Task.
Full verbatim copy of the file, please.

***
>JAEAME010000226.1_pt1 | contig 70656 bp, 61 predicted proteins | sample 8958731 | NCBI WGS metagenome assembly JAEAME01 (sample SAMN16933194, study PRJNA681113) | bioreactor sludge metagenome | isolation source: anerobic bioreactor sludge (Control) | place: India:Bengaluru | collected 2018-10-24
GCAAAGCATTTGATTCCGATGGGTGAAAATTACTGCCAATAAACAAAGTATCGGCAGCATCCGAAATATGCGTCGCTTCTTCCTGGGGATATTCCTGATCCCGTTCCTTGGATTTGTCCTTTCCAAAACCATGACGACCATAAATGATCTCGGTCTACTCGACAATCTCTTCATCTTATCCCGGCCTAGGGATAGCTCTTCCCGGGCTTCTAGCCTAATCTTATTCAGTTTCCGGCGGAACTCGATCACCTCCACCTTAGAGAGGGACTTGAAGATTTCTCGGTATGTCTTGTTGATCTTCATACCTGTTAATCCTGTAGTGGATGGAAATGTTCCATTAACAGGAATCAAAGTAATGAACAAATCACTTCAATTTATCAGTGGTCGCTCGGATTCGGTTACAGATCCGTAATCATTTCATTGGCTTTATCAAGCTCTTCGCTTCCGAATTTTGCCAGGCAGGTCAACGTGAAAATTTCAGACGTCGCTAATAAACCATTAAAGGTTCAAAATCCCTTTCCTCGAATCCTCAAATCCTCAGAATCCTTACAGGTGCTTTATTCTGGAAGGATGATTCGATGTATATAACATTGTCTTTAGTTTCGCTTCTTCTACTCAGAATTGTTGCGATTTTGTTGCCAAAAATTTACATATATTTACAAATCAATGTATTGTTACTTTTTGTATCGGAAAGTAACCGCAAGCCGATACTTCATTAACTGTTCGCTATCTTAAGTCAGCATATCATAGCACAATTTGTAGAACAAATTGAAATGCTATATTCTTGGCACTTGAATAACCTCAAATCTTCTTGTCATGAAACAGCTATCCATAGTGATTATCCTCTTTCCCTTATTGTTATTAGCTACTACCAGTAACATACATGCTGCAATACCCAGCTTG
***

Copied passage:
>JAEAME010000226.1_pt1 | contig 70656 bp, 61 predicted proteins | sample 8958731 | NCBI WGS metagenome assembly JAEAME01 (sample SAMN16933194, study PRJNA681113) | bioreactor sludge metagenome | isolation source: anerobic bioreactor sludge (Control) | place: India:Bengaluru | collected 2018-10-24
GCAAAGCATTTGATTCCGATGGGTGAAAATTACTGCCAATAAACAAAGTATCGGCAGCATCCGAAATATGCGTCGCTTCTTCCTGGGGATATTCCTGATCCCGTTCCTTGGATTTGTCCTTTCCAAAACCATGACGACCATAAATGATCTCGGTCTACTCGACAATCTCTTCATCTTATCCCGGCCTAGGGATAGCTCTTCCCGGGCTTCTAGCCTAATCTTATTCAGTTTCCGGCGGAACTCGATCACCTCCACCTTAGAGAGGGACTTGAAGATTTCTCGGTATGTCTTGTTGATCTTCATACCTGTTAATCCTGTAGTGGATGGAAATGTTCCATTAACAGGAATCAAAGTAATGAACAAATCACTTCAATTTATCAGTGGTCGCTCGGATTCGGTTACAGATCCGTAATCATTTCATTGGCTTTATCAAGCTCTTCGCTTCCGAATTTTGCCAGGCAGGTCAACGTGAAAATTTCAGACGTCGCTAATAAACCATTAAAGGTTCAAAATCCCTTTCCTCGAATCCTCAAATCCTCAGAATCCTTACAGGTGCTTTATTCTGGAAGGATGATTCGATGTATATAACATTGTCTTTAGTTTCGCTTCTTCTACTCAGAATTGTTGCGATTTTGTTGCCAAAAATTTACATATATTTACAAATCAATGTATTGTTACTTTTTGTATCGGAAAGTAACCGCAAGCCGATACTTCATTAACTGTTCGCTATCTTAAGTCAGCATATCATAGCACAATTTGTAGAACAAATTGAAATGCTATATTCTTGGCACTTGAATAACCTCAAATCTTCTTGTCATGAAACAGCTATCCATAGTGATTATCCTCTTTCCCTTATTGTTATTAGCTACTACCAGTAACATACATGCTGCAATACCCAGCTTG